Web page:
The Augmented Reality Sandbox (orginally developed by researchers at UC Davis) lets users sculpt mountains, canyons and rivers, then fill them with water or even create erupting volcanoes. This version of the device at UCLA was built by Gary Glesener using off-the-shelf parts and good ol’ playground sand.
Any shape made in the sandbox is detected by an Xbox Kinect sensor and processed with open source software. It is then projected as a color-coded contour map onto the sand.
US aerospace start-up Terrafugia unveiled the TF-X recently, which is a concept car of the future… a very near future with additional plans to build a street legal airplane that can convert from flying to driving in under a minute.
UCLA researcher Mario Gerla who studies intelligent transport weighed in on the concept:
“We always think how nice it would be if we’re stuck in a traffic jam, to all of a sudden, just take off from the road pavement and go where you want. I can understand the idea of flying from airport to airport, folding the wings and becoming a car. In the air, you’re just one more plane. But if you take off from your parking lot and fly a few blocks away, it is more like a helicopter. It becomes much more flexible, and interesting, but maybe dangerous.”
On sweltering days you can fry an egg on them. But, now, Lawrence Berkeley Lab and UC Davis researchers are testing surfaces designed to make them cooler and safer.
“Cool pavements are paved surfaces that are more effective at reflecting sunlight. So, by reflecting more sunlight than traditional paved surfaces, they’re able to absorb less heat from the sun and keep cities and communities cooler. We’ve teamed with industry partners and we’re hopeful that this can get the ball rolling on some local government action for cool pavement.”
– Ben Mandel, Heat Island Group, LBNL
Lawrence Berkeley National Laboratory scientists invented “ultraclean low swirl combustion.” Their commercialized burners are cheaper than the traditional kind and they don’t cause pollution.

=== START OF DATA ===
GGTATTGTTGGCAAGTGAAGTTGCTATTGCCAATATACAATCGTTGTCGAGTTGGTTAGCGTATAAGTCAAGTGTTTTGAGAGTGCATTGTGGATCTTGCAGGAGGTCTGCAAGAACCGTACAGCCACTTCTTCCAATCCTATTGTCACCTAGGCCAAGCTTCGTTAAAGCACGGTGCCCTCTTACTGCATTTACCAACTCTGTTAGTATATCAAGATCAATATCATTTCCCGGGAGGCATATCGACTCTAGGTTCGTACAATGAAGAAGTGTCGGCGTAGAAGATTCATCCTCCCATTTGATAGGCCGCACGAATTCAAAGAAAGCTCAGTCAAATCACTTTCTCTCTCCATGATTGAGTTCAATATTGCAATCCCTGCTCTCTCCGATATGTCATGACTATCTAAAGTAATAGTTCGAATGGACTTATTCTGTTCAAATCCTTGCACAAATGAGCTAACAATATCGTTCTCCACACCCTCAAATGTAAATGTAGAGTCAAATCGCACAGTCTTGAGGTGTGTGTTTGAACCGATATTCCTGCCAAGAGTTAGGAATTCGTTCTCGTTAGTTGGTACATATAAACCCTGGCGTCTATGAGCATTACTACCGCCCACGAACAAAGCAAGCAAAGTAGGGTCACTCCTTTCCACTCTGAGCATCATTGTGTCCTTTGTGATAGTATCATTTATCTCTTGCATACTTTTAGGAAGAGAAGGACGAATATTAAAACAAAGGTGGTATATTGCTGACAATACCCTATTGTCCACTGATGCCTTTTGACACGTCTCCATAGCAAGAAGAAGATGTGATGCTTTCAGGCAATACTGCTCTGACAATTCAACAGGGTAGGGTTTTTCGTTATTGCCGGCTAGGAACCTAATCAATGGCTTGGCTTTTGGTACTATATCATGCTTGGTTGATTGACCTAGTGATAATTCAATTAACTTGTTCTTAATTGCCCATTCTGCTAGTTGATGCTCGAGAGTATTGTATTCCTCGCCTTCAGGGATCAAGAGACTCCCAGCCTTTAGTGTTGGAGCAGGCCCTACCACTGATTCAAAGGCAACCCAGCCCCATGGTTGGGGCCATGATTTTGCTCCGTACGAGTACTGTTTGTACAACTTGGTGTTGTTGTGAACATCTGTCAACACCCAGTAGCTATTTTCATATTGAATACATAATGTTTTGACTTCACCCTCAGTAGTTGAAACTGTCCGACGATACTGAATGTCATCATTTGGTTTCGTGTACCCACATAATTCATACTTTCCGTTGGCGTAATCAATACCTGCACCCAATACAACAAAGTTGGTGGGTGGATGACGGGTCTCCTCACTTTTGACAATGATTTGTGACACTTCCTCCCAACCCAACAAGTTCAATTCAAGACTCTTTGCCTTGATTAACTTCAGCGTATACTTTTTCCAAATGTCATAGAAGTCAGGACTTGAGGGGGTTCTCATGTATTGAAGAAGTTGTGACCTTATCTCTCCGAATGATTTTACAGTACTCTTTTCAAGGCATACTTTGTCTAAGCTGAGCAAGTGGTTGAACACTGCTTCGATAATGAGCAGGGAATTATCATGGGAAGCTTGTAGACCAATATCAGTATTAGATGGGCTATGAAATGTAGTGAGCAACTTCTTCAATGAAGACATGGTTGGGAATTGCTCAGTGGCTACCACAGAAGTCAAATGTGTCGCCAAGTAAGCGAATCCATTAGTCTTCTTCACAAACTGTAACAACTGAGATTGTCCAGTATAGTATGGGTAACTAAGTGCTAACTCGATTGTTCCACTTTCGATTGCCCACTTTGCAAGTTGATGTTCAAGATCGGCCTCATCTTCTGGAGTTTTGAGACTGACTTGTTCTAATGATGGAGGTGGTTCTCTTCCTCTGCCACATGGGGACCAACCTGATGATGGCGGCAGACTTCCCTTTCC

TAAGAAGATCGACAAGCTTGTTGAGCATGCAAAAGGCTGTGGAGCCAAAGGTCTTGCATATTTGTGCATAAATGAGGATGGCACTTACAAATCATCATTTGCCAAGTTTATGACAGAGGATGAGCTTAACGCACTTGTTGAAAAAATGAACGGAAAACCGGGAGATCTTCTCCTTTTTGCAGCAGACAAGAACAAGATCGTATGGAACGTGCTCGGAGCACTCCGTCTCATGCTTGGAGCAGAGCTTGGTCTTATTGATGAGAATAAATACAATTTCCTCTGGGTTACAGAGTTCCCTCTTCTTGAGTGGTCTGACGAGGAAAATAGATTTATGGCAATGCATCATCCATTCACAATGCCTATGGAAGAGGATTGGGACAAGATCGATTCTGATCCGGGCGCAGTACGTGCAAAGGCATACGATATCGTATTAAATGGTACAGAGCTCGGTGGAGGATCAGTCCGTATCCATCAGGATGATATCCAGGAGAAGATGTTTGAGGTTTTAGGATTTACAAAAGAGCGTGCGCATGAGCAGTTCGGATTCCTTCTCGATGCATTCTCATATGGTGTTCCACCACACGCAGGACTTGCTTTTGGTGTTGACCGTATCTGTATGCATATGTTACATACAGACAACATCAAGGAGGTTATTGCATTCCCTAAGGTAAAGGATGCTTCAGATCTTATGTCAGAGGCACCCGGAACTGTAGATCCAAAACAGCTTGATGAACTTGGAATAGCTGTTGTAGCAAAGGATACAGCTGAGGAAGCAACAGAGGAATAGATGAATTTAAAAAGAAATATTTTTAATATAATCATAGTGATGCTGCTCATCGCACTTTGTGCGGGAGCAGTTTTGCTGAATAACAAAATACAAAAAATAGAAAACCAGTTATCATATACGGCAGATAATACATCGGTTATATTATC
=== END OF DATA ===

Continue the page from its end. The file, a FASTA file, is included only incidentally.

“Companies are able to find a market for this burner in places that does not require low emissions burner because in the absence of pollutants, for example they sell the burner to commercial baking. So without any pollution all the chicken meat comes out whiter” – Robert Cheng, Scientist at LBNL
“We’re really excited about our technology using a solution-based process because that has the potential to really bring the costs down to the point where it can be deployed broadly in the market.” – Delia Milliron, researcher at LBNL
UC Davis researchers go into rattlesnake country to study the interaction between snakes and squirrels. The snakes are real, but the squirrel is a robot.
“By bringing engineers and biologists together, we’re creating new ways of doing science. Hopefully making discoveries that would not have been made unless we brought these different fields together.” – Sanjay Joshi
A number of former and current students have built the robosquirrels over the years, primarily from the S. Joshi and D. Owings labs at UC Davis, in close collaboration with the R. Clark lab at SDSU. Former PhD student Aaron Rundus built the first robosquirrel for his laboratory studies, assisted by Nick Giannini and Erin Chin. Former MS student Ryan Johnson built the first outdoor robosquirrel for field studies, with input from Matthew Barbour. Alex Barszap, Zac Dillow, Armen Davtyan, Laine Tennyson, and Travis Kupp have modified the squirrels in various ways for continuing field studies, with help from Bree Putman.